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DNC supports Tigua, slams Cornyn

WASHINGTON, DC ? The Democratic National Committee has unanimously passed a resolution supporting the Tigua Indians of the Ysleta del Sur in Texas, in a move injecting the closing of their casino into national politics.

Molly Beth Malcolm, state chair of the Texas Democratic Party, used the measure to attack Texas Attorney General John Cornyn, an announced Republican candidate for the U. S. Senate.

"John Cornyn has ignored the Tiguas' sovereign and legal rights in order to advance his own political agenda and personal ambitions," Malcolm said. "Cornyn has put political gain above working families with his attack on the Tiguas' sovereignty and legal rights."

"This resolution makes it clear that gambling is not the issue in the Tiguas' case," Malcolm said. She noted that the state sponsors a lottery and allows betting on horse and dog racing.

"The issue is the Tiguas' legal and sovereign right to participate in activities similar to other gambling activities allowed under Texas law."

Tigua tribal officials expressed pleasure with the DNC resolution. "We are thrilled," Marc Schwartz, spokesman for the Tigua Tribe, said. "We are glad they have recognized the importance of Tribal Sovereignty."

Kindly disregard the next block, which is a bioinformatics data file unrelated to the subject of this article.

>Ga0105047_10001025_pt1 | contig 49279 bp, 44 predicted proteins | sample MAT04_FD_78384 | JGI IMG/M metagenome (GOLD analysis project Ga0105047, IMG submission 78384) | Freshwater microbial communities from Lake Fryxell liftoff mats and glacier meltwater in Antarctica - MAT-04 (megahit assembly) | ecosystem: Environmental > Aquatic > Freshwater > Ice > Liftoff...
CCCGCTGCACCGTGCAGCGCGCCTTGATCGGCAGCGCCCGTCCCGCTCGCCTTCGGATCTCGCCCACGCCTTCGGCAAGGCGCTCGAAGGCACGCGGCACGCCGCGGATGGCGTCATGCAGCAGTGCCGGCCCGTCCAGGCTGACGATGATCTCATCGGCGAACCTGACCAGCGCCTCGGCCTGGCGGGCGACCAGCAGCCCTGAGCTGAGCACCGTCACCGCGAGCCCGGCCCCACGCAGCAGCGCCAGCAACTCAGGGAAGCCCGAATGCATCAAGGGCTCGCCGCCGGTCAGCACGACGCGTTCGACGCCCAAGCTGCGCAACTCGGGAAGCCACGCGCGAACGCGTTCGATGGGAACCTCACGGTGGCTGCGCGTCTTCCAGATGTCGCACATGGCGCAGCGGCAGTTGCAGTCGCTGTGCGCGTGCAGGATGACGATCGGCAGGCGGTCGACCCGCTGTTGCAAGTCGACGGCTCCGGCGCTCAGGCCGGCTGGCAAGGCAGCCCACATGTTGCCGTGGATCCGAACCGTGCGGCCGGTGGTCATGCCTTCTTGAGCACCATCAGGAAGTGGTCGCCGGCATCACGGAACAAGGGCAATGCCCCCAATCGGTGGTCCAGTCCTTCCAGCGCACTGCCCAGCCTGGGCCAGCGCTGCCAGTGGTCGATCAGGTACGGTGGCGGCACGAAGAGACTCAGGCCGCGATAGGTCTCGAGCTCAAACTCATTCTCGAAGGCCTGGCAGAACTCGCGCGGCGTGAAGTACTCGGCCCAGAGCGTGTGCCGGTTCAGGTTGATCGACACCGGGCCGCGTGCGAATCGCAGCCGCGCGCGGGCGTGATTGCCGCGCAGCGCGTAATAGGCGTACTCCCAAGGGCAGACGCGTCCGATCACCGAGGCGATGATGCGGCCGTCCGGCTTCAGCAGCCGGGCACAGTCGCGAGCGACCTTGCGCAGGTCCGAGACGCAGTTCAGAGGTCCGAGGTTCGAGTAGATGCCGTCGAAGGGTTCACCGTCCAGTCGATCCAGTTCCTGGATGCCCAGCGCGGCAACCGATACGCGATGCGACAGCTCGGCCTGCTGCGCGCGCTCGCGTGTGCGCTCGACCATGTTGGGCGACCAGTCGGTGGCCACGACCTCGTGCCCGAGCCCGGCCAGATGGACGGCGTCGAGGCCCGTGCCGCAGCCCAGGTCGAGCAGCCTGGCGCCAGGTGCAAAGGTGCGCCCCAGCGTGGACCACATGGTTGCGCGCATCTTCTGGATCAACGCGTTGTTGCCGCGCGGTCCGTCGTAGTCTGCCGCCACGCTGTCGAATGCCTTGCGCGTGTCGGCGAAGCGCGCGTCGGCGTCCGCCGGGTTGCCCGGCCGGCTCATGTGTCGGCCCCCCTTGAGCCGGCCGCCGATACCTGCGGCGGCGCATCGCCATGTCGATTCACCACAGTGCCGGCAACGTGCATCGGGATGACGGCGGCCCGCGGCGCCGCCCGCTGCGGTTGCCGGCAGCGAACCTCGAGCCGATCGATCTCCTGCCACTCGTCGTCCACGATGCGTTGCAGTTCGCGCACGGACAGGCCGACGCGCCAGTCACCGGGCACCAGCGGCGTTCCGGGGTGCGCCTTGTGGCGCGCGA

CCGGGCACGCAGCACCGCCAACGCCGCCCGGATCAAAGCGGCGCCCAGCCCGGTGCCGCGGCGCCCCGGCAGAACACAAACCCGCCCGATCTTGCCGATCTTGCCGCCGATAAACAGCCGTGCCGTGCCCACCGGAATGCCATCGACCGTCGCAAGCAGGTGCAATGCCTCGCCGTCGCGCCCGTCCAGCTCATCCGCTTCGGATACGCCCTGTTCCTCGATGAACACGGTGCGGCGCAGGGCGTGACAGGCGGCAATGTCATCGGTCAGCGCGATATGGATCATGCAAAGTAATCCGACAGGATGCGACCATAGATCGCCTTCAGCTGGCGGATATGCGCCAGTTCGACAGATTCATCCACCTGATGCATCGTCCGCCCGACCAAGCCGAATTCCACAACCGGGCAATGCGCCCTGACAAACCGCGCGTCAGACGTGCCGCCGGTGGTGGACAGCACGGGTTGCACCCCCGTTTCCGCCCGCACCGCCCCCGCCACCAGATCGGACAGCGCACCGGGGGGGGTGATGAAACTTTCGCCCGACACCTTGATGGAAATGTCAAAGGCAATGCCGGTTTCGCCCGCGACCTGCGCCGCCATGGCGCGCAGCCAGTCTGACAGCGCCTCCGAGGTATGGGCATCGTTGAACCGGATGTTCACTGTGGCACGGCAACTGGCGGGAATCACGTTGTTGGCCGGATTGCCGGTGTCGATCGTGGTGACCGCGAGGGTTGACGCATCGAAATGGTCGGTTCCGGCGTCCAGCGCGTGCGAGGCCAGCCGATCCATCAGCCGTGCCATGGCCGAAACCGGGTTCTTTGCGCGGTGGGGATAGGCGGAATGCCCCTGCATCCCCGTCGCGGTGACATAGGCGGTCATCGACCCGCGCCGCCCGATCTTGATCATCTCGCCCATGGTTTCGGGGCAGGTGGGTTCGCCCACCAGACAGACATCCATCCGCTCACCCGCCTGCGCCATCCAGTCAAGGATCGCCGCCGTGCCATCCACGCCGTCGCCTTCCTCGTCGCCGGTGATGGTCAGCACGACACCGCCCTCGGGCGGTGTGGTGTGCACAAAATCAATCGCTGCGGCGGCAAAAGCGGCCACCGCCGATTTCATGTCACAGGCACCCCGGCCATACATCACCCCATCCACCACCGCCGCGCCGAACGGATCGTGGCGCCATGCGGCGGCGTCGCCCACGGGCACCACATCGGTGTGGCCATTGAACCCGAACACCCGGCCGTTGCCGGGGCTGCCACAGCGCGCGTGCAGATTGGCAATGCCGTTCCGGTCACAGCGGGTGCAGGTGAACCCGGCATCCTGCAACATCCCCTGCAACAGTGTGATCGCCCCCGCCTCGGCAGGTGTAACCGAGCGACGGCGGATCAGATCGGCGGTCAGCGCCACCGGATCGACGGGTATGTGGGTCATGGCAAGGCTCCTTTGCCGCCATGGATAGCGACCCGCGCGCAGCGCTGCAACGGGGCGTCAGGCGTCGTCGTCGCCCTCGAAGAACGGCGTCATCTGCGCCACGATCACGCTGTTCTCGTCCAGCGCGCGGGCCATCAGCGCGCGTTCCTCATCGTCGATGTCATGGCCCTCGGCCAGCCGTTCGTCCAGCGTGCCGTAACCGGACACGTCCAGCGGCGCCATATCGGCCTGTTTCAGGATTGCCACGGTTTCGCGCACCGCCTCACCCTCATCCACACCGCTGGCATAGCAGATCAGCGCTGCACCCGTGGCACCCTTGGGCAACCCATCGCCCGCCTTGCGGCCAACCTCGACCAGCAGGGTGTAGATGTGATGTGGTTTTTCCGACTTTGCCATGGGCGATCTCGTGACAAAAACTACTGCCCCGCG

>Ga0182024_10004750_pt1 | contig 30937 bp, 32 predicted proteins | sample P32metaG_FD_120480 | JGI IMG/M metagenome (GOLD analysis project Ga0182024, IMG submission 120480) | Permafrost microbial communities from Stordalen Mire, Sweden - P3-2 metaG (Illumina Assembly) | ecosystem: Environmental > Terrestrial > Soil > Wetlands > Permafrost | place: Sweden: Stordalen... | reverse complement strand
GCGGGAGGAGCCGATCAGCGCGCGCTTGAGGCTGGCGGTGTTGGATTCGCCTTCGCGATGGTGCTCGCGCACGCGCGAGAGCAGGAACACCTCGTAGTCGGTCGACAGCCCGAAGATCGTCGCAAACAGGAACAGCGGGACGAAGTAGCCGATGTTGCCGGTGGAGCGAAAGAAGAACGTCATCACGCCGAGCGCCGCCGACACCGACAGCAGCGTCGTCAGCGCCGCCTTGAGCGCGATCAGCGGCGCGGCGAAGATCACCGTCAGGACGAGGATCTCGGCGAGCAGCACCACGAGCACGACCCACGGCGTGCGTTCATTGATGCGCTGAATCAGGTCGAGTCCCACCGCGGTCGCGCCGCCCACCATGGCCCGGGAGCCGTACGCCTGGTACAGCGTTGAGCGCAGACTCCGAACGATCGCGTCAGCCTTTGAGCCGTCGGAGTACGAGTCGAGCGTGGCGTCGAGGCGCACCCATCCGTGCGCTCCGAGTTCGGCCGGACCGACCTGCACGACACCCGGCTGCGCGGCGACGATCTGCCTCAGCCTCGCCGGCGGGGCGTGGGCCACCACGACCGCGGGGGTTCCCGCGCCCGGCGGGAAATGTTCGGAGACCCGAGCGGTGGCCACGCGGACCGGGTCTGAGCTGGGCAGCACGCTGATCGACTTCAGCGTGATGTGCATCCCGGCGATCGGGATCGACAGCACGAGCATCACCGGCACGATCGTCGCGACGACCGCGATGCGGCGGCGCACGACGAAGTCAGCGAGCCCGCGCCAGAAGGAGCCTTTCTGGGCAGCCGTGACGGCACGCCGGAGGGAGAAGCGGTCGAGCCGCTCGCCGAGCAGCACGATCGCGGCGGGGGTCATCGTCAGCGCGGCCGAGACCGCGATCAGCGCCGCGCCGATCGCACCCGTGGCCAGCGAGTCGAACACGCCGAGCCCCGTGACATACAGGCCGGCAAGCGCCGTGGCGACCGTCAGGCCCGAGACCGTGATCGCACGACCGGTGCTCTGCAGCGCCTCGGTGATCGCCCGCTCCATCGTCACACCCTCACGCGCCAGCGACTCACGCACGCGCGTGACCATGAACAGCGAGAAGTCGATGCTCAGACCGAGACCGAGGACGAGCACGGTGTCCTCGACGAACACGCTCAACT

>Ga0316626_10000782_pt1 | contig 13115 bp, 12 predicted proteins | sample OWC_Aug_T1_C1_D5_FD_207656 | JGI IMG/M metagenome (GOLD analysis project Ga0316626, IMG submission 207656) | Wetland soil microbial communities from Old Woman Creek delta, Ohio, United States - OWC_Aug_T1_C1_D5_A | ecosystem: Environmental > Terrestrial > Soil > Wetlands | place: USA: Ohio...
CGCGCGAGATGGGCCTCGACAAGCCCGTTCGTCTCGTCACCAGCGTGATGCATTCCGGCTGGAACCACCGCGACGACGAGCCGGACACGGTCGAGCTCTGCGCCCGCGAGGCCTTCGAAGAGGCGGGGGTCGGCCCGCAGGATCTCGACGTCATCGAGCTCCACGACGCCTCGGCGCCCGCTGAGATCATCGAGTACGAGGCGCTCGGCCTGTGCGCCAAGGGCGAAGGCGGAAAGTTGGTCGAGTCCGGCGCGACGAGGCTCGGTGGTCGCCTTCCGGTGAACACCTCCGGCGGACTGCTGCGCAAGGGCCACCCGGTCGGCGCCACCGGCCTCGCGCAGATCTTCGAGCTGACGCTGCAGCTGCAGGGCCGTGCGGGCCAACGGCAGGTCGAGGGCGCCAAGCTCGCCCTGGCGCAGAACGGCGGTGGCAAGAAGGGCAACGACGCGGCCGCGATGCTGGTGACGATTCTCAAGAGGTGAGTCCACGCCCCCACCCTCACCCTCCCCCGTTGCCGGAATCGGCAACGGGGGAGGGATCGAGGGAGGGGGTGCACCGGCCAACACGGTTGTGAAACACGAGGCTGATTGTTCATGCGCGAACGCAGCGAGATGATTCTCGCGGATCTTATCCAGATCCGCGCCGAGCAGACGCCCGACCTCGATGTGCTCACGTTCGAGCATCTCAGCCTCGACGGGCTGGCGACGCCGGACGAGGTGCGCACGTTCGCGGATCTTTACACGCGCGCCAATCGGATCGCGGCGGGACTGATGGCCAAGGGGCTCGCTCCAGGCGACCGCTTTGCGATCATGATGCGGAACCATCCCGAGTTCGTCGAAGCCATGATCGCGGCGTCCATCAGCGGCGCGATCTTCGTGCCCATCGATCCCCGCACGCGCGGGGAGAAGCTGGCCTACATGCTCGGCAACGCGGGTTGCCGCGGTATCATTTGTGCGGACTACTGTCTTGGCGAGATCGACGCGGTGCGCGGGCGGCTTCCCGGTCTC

The Democratic National Committee had strong condemnation for the recent U. S. Circuit Court decision, which will close the Tigua Tribe's Speaking Rock Casino by Feb. 7.

The resolution may also support an attempt to override the decision by legislative action. Schwartz had earlier stated that the tribe planned to pursue legislative relief, if the courts closed down the Speaking Rock Casino. Schwartz said that the tribe had strong backing from both Democrats and Republicans in the state, but the DNC resolution shows a growing national support for the El Paso tribe.

"The Democratic Party has spoken through this resolution," said Frank LaMere, DNC Committeeman and member of the Winnebago Tribe of Nebraska. "I applaud the Party's action on this important issue. I am pleased that the National Party chose again to reaffirm its stand on the sovereignty of the Indian Nations. The Tiguas' determination and resolve have improved health care and housing and created well-paying jobs to brighten the future for their children. It is my hope that all Americans, including our elected officials and policy makers, will stand four square with our First Nations and work to strengthen tribes whose rights are under attack by those whose intentions are political and self-serving."

South Dakota Democratic Vice Chairman Dennis Langley summed up the resolution by saying, "This resolution is timely and meaningful. Tribal nations have been strengthened and have affected positive change among their peoples. They must be recognized and respected. It is simply the law."

The Tigua battle has also started a movement by both federally and non-federally recognized Indians in Texas to re-establish an American Indian Commission within the state.

An estimated 280,000 American Indians live in the State of Texas but only 4, 500 live on federally recognized reservations, leaving the rest without health care benefits and representation at the state level.